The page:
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This article was written by Sally Crosswell

Sally Crosswell has a Bachelor of Laws (Hons), a Bachelor of Communication and a Master of International and Community Development. She also completed a Graduate Diploma of Legal Practice at the College of Law. A former journalist, Sally has a keen interest in human rights law.

Injurious Falsehood


Injurious falsehood arises when a person makes a false representation about another person’s goods or services. For an injurious falsehood claim to succeed, the representation can be written or spoken and the person must encourage other people not use the goods or services of another person, which then causes that  provider to suffer damage. Injurious falsehood is different to defamation, which involves damage to a person’s reputation.

Establishing injurious falsehood

To establish a claim for injurious falsehood, four elements must be proven:

  1. A false statement was made; and
  2. The statement was published; and
  3. There was malicious intent; and
  4. Actual damage was caused.

Assessing damages

In determining the extent of the damage, the court may consider:

  • the seriousness of the false statement;
  • the extent of the publication;
  • the likely informal transmission of the false statement ( “grapevine effect”);
  • the size of the business affected;
  • the effect on the victim’s reputation;
  • whether the perpetrator has made any attempt to apologise and repair the damage.

Seriousness

For a false statement to be sufficiently serious, there must be a clear intention to cause damage, and the nature and substance of the statement must show malicious intent.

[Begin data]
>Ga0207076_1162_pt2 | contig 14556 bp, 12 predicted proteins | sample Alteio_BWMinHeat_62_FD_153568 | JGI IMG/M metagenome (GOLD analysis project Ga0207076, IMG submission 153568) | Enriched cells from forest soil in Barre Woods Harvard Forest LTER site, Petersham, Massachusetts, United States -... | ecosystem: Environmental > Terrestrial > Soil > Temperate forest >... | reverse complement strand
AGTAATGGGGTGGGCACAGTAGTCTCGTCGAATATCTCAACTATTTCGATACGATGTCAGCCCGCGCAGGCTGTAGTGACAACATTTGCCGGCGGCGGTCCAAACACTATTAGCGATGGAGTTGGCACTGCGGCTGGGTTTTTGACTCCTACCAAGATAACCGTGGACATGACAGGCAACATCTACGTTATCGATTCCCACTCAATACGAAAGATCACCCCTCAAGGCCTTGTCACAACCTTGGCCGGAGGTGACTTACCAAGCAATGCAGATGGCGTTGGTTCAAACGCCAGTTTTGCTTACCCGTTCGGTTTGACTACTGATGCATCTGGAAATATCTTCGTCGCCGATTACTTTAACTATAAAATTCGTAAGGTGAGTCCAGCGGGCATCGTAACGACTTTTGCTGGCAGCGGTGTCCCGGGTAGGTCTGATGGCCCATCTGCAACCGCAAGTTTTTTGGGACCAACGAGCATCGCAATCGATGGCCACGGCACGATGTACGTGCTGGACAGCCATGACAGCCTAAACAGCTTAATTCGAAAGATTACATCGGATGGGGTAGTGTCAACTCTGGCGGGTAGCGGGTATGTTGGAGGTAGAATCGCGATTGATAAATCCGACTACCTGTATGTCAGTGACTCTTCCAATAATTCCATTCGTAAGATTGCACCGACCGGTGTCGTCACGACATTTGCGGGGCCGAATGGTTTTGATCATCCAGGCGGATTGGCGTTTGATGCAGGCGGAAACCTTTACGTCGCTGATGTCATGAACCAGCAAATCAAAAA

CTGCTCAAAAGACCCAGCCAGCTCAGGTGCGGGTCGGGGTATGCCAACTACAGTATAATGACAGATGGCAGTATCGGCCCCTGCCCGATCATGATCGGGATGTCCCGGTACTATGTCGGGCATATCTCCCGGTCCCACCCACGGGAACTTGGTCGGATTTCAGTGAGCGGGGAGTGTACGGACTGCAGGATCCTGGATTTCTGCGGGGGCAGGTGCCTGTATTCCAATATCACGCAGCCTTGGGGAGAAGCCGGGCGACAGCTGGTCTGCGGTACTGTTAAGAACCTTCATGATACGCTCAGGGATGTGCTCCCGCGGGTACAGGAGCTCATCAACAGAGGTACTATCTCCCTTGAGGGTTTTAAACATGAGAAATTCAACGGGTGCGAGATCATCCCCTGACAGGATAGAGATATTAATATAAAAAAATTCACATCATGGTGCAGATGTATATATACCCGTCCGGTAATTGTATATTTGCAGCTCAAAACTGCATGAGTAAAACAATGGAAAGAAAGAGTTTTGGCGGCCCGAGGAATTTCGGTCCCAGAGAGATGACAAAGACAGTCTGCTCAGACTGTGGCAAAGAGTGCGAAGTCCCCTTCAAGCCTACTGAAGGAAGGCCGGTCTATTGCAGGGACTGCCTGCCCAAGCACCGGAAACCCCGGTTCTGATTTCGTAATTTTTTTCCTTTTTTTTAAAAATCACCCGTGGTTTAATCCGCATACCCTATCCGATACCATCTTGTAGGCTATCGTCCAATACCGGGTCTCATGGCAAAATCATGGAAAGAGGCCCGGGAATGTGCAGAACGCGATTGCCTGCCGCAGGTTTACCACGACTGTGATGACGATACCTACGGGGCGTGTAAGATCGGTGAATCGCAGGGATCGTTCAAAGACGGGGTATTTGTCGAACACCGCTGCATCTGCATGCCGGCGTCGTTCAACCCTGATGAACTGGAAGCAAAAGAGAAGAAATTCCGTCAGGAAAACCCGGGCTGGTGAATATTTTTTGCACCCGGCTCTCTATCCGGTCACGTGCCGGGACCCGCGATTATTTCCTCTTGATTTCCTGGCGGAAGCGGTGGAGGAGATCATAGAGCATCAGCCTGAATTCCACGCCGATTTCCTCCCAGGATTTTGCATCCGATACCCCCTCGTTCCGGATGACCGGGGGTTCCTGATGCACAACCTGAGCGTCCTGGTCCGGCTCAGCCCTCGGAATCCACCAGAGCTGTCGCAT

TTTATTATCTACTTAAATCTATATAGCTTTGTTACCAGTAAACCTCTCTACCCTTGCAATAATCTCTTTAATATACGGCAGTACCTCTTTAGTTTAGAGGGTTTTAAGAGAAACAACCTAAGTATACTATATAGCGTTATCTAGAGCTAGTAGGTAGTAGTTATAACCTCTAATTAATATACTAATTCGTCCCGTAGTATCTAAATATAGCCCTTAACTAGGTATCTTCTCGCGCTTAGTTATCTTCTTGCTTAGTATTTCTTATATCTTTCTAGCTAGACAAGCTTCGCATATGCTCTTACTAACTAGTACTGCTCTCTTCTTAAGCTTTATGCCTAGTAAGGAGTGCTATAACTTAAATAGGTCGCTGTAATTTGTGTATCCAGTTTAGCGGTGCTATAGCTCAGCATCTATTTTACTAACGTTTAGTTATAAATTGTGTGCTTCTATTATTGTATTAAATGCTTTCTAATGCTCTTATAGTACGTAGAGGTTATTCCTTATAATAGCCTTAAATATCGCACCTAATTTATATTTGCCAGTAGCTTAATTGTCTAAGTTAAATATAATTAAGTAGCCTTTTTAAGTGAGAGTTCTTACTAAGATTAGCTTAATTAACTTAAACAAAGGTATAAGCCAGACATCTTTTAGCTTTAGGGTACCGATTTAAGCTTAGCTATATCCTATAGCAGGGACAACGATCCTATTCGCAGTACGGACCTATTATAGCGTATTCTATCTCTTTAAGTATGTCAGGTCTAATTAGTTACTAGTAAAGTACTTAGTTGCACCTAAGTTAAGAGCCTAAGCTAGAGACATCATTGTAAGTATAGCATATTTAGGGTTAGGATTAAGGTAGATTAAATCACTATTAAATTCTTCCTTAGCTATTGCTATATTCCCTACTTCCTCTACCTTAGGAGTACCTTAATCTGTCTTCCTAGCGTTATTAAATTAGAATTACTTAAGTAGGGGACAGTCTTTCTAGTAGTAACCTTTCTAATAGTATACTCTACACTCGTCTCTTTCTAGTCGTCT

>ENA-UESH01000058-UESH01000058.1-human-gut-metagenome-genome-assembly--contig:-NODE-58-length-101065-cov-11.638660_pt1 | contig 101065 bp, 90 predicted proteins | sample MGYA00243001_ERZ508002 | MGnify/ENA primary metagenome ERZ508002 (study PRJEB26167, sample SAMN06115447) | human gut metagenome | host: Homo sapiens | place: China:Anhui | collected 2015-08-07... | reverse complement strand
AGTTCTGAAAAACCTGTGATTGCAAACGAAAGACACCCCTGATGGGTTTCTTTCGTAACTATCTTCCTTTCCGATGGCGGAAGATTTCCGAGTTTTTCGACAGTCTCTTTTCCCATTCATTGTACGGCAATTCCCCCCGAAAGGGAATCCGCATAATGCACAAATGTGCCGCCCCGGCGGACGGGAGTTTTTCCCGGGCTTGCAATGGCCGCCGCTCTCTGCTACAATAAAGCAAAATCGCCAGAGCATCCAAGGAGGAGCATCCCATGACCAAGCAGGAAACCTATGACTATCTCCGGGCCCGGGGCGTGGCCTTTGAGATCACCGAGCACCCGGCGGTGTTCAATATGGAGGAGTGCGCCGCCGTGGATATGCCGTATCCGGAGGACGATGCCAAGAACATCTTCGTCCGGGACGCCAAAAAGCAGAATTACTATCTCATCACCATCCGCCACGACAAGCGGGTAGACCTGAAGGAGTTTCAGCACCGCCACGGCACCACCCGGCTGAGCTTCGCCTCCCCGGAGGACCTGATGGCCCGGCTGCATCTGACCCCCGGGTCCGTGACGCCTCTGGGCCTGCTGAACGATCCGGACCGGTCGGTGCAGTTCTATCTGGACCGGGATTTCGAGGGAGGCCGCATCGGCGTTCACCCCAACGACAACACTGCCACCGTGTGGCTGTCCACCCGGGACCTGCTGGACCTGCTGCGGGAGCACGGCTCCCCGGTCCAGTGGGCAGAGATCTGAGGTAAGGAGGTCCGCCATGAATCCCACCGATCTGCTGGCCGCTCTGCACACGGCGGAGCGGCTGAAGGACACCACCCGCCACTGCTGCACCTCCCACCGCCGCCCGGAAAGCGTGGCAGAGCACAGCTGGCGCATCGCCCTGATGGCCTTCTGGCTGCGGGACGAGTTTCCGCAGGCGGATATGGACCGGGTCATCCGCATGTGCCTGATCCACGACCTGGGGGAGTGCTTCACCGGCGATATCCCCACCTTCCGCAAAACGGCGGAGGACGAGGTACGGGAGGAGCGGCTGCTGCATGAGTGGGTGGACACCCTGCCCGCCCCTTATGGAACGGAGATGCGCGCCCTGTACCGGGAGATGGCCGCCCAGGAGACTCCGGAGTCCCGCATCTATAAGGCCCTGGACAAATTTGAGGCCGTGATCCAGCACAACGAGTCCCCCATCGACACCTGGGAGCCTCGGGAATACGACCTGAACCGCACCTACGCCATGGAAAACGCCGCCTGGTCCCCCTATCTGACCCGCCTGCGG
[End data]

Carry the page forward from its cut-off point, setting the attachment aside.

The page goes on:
Extent of the publication

The court considers the type and number of people at whom the false statement was directed. The detriment to the victim is likely to be greater if the statement is directed at those with whom the victim does business than at the general public.

Informal transmission

The law recognises that the spreading of false information happens as a function of ordinary human nature. The sharing of such information online, especially via social media, allows injurious falsehoods to be republished, reposted and retweeted quickly and to a global audience. A court takes into account the impact of this “grapevine effect”.

Business size

This aspect involves considering factors such as how long the business has been operating and its reputation. If a business has operated for many years and widely regarded as a reputable company, significant damage may be caused.

Personal reputation

This is generally covered under defamation law, but it can also be a significant factor in a claim for injurious falsehood. A false statement can have a detrimental effect on a person’s reputation in business, harming their ability to continue operating or establishing another business.

Rectification attempts